Rolling up his sleeves in new job

Overhaul: Applying what he learned in Detroit, Baltimore's new social services chief tries to heal a bruised state-run agency.

April 17, 2005|By Lynn Anderson | Lynn Anderson,SUN STAFF

Years after he implemented welfare reform in some of Detroit's poorest neighborhoods, then was tapped to manage the nation's food stamp and school lunch programs, Samuel Chambers Jr. admits that his toughest challenge might still lie ahead.

As the new head of Baltimore's Department of Social Services, which cares for the state's largest number of foster children and fragile adults, Chambers has taken on an enormous responsibility. In the past, federal officials, state legislators, courts and local advocates have attacked the department for a multitude of failings, including recent child deaths.

One of the most horrific cases was the starvation death of 15-year-old Ciara Jobes in December 2002. There have been more deaths recently, including the fatal beating of month-old twins in May 2004 and smothering of a 2-month-old girl in December 2003. Critics have blamed DSS for failing to keep track of children or ensure the stability of the adults who care for them.

"Is there room for improvement? Absolutely," Chambers said recently. "There has been a lack of trust between this agency and the community for years. It's kind of easy to see why some might want a divorce."

Chambers, however, is not about to walk away. After six months on the job -- he started Nov. 10 after a nasty battle between Gov. Robert L. Ehrlich Jr. and Mayor Martin O'Malley over who should run the beleaguered department -- Chambers said he has bonded with a dedicated staff of social workers who he believes will help him overhaul the agency.

The department's food stamp program has been reworked to ensure that recipients are getting the right amount of aid, and a project that would give case workers immediate access to state criminal records has been launched. Chambers, who has been talking up his goals with groups of employees, is expected to unveil a strategic plan this month.

"This is a resilient staff," Chambers said of the 2,400 people he oversees. "They have lived through a lot of unrest and change. They are committed to improvement."

Similar cities

Chambers, 58, has spent the past few months getting to know Baltimore, a city he says is similar to Detroit, where he has spent most of his professional career. A Louisiana native, Chambers moved to Michigan in 1968. Armed with a bachelor's degree from Southern University in psychology and later, a master's degree in public administration from Wayne State University, Chambers worked his way up through the Michigan Family Independence Agency, serving in leadership positions in several counties, including Wayne County, which includes Detroit.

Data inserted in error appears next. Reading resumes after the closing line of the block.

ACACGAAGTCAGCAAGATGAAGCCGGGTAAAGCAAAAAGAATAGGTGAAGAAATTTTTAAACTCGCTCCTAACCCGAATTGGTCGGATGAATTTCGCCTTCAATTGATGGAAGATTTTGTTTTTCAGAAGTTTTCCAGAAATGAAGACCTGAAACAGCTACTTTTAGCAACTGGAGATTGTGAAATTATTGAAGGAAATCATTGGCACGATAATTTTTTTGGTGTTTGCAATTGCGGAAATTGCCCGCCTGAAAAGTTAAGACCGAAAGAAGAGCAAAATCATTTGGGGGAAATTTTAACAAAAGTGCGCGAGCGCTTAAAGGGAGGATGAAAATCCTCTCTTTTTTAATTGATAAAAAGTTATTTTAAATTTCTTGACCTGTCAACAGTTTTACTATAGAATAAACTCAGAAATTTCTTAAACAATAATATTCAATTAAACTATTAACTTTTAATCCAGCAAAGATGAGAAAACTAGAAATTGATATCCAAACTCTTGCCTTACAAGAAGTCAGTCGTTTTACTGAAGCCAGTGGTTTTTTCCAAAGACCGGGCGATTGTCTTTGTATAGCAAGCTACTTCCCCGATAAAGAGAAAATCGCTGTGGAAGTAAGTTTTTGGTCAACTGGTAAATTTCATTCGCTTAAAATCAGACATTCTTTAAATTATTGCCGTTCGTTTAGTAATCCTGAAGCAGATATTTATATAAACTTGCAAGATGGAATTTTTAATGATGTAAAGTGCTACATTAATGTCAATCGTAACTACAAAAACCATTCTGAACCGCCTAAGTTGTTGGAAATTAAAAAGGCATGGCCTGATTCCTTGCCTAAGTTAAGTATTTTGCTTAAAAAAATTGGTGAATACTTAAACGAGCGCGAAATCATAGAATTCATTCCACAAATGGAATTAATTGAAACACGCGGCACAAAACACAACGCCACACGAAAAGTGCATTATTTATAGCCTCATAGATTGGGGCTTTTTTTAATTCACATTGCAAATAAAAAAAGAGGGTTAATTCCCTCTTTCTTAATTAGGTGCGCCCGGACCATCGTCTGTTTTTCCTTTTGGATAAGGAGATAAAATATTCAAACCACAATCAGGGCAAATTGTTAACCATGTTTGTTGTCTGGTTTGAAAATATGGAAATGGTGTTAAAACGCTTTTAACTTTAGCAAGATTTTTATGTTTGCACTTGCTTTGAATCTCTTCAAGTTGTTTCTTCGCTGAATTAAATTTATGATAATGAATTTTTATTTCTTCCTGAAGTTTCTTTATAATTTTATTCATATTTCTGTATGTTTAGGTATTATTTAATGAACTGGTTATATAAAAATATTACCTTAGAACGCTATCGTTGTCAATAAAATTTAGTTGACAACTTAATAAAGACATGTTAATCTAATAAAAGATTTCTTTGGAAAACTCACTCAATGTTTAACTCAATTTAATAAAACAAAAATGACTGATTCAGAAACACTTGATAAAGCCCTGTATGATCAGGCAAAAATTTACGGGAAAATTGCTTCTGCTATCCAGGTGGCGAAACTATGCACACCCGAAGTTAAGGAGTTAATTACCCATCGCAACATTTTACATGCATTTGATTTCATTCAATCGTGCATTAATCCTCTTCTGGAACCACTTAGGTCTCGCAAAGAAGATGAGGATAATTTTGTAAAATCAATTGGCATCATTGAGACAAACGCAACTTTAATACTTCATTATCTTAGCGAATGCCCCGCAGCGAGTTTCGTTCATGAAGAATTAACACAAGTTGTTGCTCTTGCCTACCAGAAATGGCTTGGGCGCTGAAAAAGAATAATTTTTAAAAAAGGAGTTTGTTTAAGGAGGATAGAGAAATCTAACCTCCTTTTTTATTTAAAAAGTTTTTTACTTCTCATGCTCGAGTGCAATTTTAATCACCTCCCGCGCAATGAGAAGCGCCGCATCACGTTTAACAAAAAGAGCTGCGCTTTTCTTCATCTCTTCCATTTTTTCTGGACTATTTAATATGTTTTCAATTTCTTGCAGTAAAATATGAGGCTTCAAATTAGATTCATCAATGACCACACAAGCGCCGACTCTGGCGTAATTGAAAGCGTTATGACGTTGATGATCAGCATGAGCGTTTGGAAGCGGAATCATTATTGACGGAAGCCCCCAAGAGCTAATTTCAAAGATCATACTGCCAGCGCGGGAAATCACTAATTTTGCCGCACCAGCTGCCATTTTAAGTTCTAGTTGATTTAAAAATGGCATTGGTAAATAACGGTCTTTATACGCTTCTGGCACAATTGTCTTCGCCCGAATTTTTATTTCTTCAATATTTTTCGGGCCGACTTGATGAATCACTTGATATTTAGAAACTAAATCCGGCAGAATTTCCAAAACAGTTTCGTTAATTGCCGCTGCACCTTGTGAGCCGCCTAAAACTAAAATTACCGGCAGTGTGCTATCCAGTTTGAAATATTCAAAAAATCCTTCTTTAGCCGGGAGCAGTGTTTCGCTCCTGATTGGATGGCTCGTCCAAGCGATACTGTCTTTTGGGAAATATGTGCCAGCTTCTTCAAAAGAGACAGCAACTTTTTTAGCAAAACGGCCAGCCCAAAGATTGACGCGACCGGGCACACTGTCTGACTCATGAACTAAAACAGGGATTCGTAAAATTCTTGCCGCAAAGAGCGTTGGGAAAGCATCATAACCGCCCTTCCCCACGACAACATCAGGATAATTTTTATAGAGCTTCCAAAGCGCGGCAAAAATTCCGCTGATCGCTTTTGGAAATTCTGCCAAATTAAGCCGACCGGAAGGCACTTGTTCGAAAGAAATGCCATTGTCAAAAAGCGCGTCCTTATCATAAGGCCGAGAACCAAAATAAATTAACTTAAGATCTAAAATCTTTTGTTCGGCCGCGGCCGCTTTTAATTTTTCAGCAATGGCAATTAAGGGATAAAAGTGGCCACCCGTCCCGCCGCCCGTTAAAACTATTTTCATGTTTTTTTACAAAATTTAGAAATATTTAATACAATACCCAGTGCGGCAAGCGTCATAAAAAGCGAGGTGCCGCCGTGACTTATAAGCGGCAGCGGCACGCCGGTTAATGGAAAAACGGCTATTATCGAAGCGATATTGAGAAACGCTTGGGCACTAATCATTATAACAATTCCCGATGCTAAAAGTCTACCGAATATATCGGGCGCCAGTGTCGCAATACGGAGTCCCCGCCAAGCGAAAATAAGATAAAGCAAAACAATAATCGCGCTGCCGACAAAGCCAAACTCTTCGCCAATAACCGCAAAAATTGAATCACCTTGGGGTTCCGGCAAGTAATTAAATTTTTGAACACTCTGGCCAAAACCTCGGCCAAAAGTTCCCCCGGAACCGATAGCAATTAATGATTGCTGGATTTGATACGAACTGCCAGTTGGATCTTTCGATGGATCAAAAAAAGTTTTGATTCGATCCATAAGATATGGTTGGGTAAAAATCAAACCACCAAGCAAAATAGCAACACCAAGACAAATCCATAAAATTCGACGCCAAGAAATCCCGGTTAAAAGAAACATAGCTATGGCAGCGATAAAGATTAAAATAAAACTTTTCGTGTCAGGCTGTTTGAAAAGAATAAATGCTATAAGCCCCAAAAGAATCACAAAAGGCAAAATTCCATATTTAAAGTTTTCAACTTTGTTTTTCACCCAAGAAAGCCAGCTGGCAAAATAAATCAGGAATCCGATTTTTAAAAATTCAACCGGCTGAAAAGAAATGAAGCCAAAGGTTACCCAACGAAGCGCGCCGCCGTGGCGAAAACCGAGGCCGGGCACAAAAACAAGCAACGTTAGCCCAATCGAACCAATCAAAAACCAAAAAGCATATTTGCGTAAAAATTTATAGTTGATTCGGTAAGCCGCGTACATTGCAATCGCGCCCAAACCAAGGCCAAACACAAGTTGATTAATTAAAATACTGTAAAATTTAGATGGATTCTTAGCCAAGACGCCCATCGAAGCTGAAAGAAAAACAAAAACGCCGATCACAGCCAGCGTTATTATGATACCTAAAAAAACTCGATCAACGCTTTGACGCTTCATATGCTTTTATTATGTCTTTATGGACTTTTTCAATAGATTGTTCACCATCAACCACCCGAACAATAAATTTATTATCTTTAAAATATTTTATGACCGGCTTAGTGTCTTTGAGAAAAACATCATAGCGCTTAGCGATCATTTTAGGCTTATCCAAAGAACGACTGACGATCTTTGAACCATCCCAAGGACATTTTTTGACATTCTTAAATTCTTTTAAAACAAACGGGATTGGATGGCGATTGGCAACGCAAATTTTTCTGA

He said that Detroit, like Baltimore, has struggled with sharp demographic and economic shifts. Both have large African-American populations, members of which have felt disenfranchised, and in some sense neglected for years.

But unlike Detroit, Chambers said, Maryland's political leaders have not treated Baltimore like "an alien fifth cousin." There is much more effort at the state level to help the city revitalize its neighborhoods and its residents, he said, adding that collaborative efforts between the two entities as well as nonprofit and religious groups is especially encouraging.

Chambers said he is confident the programs he developed in Detroit will work in Baltimore.

"Detroit is where I pretty much learned my craft," he said. "And the dynamics there are pretty much the same here."

`Very impressed'

During the past few months, Chambers has met often with city Health Commissioner Dr. Peter L. Beilenson, who is chairman of the local Child Fatality Review Committee and a frequent critic of the state-run social services department. Last year, Beilenson headed up a panel that made a slew of recommendations for improvements at the agency, some of which have been implemented.

"I have been very impressed with him," said Beilenson. "I am very optimistic. He is willing to make the changes necessary and he is bringing along the staff. He has really been a change agent."

During monthly dinner meetings, the men have sketched out a plan to place city social workers at some DSS offices so that when women come to the offices to pick up their federal food and medical benefits, they also can learn about birth control options. Beilenson said he was excited about the joint effort.

"This is the first time we've done something like this," Beilenson said. "But why make women with children go to two offices? It is not only good for the families, but it is good for taxpayers. If they get the services they need, they are more likely to get off welfare and not abuse their kids."

Those who have worked with Chambers in the past said they aren't surprised to learn that he is moving swiftly to reform social services in Baltimore. Michigan was a leader in the push to end welfare in the 1990s, and as head of the Wayne County Department of Human Services, Chambers set up programs to get women with children back to work quickly.

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